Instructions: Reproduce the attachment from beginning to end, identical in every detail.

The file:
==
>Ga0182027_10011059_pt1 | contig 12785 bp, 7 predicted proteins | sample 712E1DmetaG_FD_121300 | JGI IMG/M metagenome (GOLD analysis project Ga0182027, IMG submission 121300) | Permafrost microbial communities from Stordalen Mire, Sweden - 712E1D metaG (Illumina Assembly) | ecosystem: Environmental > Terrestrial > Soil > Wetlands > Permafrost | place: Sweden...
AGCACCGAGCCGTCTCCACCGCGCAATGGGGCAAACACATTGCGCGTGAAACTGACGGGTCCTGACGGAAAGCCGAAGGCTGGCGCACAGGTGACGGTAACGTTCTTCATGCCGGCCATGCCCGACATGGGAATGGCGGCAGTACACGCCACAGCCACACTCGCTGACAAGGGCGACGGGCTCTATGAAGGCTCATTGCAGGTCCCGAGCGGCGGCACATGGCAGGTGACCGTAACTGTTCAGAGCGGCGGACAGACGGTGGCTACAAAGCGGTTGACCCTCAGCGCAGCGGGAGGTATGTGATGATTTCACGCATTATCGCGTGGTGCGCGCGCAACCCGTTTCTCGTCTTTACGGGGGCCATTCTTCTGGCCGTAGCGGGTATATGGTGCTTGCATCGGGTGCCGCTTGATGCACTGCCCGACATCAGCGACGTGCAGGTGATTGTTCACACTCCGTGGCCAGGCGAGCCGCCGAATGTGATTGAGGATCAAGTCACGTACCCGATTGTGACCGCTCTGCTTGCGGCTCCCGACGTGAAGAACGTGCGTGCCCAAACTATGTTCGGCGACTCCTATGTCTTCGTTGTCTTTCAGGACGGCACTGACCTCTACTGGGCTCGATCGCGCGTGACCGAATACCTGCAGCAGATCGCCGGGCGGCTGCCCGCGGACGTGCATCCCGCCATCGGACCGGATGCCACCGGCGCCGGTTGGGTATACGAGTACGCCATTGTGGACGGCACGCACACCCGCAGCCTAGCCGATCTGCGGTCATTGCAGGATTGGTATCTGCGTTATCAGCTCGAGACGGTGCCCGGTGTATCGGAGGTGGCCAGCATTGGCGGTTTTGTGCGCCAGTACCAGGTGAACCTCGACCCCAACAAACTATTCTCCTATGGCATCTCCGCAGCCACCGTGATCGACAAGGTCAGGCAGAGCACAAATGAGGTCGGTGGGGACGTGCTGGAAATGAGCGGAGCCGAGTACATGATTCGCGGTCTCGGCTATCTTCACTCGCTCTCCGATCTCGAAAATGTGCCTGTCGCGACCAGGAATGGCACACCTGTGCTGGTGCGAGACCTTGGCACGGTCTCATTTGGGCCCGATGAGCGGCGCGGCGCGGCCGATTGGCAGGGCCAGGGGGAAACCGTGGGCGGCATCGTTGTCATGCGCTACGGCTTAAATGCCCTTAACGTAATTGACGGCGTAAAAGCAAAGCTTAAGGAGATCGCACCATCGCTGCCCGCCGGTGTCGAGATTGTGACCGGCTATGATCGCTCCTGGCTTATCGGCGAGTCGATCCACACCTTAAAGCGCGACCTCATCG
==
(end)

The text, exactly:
>Ga0182027_10011059_pt1 | contig 12785 bp, 7 predicted proteins | sample 712E1DmetaG_FD_121300 | JGI IMG/M metagenome (GOLD analysis project Ga0182027, IMG submission 121300) | Permafrost microbial communities from Stordalen Mire, Sweden - 712E1D metaG (Illumina Assembly) | ecosystem: Environmental > Terrestrial > Soil > Wetlands > Permafrost | place: Sweden...
AGCACCGAGCCGTCTCCACCGCGCAATGGGGCAAACACATTGCGCGTGAAACTGACGGGTCCTGACGGAAAGCCGAAGGCTGGCGCACAGGTGACGGTAACGTTCTTCATGCCGGCCATGCCCGACATGGGAATGGCGGCAGTACACGCCACAGCCACACTCGCTGACAAGGGCGACGGGCTCTATGAAGGCTCATTGCAGGTCCCGAGCGGCGGCACATGGCAGGTGACCGTAACTGTTCAGAGCGGCGGACAGACGGTGGCTACAAAGCGGTTGACCCTCAGCGCAGCGGGAGGTATGTGATGATTTCACGCATTATCGCGTGGTGCGCGCGCAACCCGTTTCTCGTCTTTACGGGGGCCATTCTTCTGGCCGTAGCGGGTATATGGTGCTTGCATCGGGTGCCGCTTGATGCACTGCCCGACATCAGCGACGTGCAGGTGATTGTTCACACTCCGTGGCCAGGCGAGCCGCCGAATGTGATTGAGGATCAAGTCACGTACCCGATTGTGACCGCTCTGCTTGCGGCTCCCGACGTGAAGAACGTGCGTGCCCAAACTATGTTCGGCGACTCCTATGTCTTCGTTGTCTTTCAGGACGGCACTGACCTCTACTGGGCTCGATCGCGCGTGACCGAATACCTGCAGCAGATCGCCGGGCGGCTGCCCGCGGACGTGCATCCCGCCATCGGACCGGATGCCACCGGCGCCGGTTGGGTATACGAGTACGCCATTGTGGACGGCACGCACACCCGCAGCCTAGCCGATCTGCGGTCATTGCAGGATTGGTATCTGCGTTATCAGCTCGAGACGGTGCCCGGTGTATCGGAGGTGGCCAGCATTGGCGGTTTTGTGCGCCAGTACCAGGTGAACCTCGACCCCAACAAACTATTCTCCTATGGCATCTCCGCAGCCACCGTGATCGACAAGGTCAGGCAGAGCACAAATGAGGTCGGTGGGGACGTGCTGGAAATGAGCGGAGCCGAGTACATGATTCGCGGTCTCGGCTATCTTCACTCGCTCTCCGATCTCGAAAATGTGCCTGTCGCGACCAGGAATGGCACACCTGTGCTGGTGCGAGACCTTGGCACGGTCTCATTTGGGCCCGATGAGCGGCGCGGCGCGGCCGATTGGCAGGGCCAGGGGGAAACCGTGGGCGGCATCGTTGTCATGCGCTACGGCTTAAATGCCCTTAACGTAATTGACGGCGTAAAAGCAAAGCTTAAGGAGATCGCACCATCGCTGCCCGCCGGTGTCGAGATTGTGACCGGCTATGATCGCTCCTGGCTTATCGGCGAGTCGATCCACACCTTAAAGCGCGACCTCATCG